DROD: Unarmed

drod-crowdOne of the first things that an experienced DROD player learns upon downloading the demo of The City Beneath is that there are sections of the game where Beethro has to sheathe his sword. It’s natural to assume that this is plot-driven, an excuse to keep the player from going on a slaughter rampage in the City itself. To a certain extent this is true, although the designers have other ways of keeping important NPCs out of sword’s reach when they have to. But the game also sends the player into some puzzles unarmed.

You might wonder how this is possible, given that the goal in every level is to kill all the monsters. Well, that’s the goal in every level, but not necessarily in each room. The goal in a room can be simply to get across it in order to reach another room. And there are places in The City Beneath where this is difficult, most notably a series of rooms in the City proper where crowds of workers bustle between a series of workstations, getting in Beethro’s way. Really, though, the entire series has had parts where the sword was irrelevant, including the infamous maze level in King Dugan’s Dungeon.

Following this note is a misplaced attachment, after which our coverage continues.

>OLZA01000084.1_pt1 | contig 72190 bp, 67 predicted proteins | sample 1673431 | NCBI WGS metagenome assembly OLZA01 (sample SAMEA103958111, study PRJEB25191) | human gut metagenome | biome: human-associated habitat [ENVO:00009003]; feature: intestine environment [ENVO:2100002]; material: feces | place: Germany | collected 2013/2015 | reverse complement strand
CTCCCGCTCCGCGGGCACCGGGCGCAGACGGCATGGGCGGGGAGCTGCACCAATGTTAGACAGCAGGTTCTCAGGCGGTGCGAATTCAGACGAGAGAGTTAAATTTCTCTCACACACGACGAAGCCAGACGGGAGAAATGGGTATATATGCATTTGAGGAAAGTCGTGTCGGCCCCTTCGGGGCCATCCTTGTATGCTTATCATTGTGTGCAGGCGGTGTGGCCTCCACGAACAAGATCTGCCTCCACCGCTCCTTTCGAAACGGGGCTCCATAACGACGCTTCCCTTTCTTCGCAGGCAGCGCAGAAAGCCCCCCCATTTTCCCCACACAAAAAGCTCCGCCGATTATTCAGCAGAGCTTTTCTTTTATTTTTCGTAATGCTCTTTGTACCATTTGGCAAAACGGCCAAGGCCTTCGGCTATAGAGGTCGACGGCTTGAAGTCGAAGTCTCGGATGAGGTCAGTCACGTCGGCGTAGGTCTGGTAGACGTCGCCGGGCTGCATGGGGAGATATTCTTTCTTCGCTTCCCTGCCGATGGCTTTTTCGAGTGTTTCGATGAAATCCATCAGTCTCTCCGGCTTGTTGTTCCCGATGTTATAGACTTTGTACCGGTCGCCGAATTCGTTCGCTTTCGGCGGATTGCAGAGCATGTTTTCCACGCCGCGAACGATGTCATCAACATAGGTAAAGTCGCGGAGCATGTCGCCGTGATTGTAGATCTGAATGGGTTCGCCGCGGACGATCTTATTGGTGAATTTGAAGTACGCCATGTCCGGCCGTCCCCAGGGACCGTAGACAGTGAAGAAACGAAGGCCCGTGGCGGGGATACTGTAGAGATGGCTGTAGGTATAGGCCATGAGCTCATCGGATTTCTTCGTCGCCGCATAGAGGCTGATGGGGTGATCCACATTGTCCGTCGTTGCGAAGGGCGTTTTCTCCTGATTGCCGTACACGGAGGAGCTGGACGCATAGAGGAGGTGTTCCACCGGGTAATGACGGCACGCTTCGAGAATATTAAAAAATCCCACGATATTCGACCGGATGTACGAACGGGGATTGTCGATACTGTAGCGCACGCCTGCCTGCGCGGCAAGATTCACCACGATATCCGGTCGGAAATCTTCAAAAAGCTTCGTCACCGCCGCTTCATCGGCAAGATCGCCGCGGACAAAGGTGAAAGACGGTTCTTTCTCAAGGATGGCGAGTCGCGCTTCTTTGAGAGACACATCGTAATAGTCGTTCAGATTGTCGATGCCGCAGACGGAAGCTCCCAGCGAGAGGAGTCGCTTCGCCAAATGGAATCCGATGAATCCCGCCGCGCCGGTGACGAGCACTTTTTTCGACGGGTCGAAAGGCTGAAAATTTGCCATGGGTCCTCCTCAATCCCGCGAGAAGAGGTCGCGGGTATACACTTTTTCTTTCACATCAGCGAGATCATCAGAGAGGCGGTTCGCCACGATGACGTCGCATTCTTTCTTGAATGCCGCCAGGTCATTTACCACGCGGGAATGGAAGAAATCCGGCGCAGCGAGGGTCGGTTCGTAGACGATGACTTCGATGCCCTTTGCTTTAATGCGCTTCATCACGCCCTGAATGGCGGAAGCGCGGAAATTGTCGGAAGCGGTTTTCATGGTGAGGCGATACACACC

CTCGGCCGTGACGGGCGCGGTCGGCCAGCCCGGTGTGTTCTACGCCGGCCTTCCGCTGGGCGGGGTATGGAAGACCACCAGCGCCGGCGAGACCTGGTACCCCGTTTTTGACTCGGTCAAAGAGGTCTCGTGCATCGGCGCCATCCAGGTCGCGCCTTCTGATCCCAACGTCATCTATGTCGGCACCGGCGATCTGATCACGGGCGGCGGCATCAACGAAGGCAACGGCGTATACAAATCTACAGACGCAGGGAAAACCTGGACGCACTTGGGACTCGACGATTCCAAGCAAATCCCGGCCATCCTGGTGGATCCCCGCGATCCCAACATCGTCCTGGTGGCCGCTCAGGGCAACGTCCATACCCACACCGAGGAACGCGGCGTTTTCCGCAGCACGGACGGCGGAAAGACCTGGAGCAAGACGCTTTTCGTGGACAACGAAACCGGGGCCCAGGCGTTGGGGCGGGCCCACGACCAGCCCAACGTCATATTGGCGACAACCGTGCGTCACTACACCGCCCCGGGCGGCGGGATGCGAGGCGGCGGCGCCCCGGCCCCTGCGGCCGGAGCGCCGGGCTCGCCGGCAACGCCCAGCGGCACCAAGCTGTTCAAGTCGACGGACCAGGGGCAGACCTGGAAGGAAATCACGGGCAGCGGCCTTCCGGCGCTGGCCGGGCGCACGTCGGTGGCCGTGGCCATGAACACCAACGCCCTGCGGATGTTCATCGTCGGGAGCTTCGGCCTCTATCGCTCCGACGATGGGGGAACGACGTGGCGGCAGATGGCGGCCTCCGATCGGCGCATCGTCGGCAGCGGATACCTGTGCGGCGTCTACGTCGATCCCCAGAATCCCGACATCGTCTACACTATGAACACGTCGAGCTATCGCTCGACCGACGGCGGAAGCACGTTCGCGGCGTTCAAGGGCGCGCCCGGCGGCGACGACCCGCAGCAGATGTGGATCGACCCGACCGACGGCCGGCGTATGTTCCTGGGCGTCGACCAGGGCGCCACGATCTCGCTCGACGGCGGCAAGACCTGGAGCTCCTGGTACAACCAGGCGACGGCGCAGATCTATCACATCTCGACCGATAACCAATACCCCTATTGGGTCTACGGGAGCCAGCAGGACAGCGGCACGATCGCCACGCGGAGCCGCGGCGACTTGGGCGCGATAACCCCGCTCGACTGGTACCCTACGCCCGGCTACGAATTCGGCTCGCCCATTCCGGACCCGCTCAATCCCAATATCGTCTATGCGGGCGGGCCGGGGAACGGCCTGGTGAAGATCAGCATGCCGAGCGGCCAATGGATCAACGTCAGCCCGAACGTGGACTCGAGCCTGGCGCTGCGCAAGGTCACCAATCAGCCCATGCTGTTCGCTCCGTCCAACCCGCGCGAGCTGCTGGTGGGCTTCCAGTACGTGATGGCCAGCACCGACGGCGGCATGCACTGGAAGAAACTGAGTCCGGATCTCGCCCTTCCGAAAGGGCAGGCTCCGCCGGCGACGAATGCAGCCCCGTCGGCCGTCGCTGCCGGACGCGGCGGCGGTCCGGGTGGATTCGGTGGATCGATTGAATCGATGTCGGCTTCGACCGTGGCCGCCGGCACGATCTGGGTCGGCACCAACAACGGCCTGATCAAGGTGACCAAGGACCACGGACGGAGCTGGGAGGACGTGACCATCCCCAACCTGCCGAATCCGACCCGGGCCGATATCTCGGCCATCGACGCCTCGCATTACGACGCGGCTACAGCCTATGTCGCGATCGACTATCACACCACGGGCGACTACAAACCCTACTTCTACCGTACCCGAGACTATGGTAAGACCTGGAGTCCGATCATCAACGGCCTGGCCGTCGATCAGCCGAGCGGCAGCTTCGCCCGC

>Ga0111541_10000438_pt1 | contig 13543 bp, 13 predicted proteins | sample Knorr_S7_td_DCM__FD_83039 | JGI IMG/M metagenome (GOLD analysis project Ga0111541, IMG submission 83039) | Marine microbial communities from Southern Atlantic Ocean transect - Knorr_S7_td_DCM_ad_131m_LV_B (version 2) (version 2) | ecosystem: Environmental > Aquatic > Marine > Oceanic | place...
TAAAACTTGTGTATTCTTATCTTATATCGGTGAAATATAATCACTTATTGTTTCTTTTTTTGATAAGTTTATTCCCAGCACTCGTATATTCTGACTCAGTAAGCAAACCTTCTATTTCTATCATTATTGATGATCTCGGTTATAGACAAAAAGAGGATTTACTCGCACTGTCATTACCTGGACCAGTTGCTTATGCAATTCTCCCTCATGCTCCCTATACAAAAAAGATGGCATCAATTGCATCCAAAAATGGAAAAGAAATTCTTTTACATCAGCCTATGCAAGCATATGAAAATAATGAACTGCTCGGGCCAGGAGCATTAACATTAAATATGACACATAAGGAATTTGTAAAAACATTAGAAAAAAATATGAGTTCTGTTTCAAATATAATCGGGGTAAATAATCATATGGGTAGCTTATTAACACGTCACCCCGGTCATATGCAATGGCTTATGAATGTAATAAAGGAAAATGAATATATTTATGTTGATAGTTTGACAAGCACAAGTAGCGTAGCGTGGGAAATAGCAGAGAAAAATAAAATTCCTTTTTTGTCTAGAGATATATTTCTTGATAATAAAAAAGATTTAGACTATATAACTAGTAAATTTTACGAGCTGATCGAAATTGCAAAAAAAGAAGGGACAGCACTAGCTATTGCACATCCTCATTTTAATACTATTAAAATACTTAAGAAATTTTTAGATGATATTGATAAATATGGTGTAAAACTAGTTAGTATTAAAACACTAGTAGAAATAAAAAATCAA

Also, killing things doesn’t necessarily involve your sword. There aren’t any monsters stupid enough to simply walk off cliffs, but there are hot tiles, bombs with fuses, mimics and other armed NPCs. The unarmed delver’s most interesting option for killing things is the Fegundo, a phoenix-like bird found in certain rooms. One you take control over it (by stepping on a special tile), the fegundo will fly in whatever direction you face every turn. When it hits an obstacle, it explodes, only to rise again five turns later. Suprisingly, the most interesting part of that is the “whatever direction you face” clause. When you’re armed, you can only turn as fast as you can swing your sword, which is to say, 45 degrees per turn. But when you’re unarmed, you can instantly turn to face any direction by walking that way. (Even if there’s an obstacle that prevents you from moving, you’ll turn to face it.) So in fegundo areas, the sword isn’t just irrelevant, it’s a liability. If only Beethro could sheathe it voluntarily! But that would ruin some good puzzles, and that concern, as always, trumps common sense.

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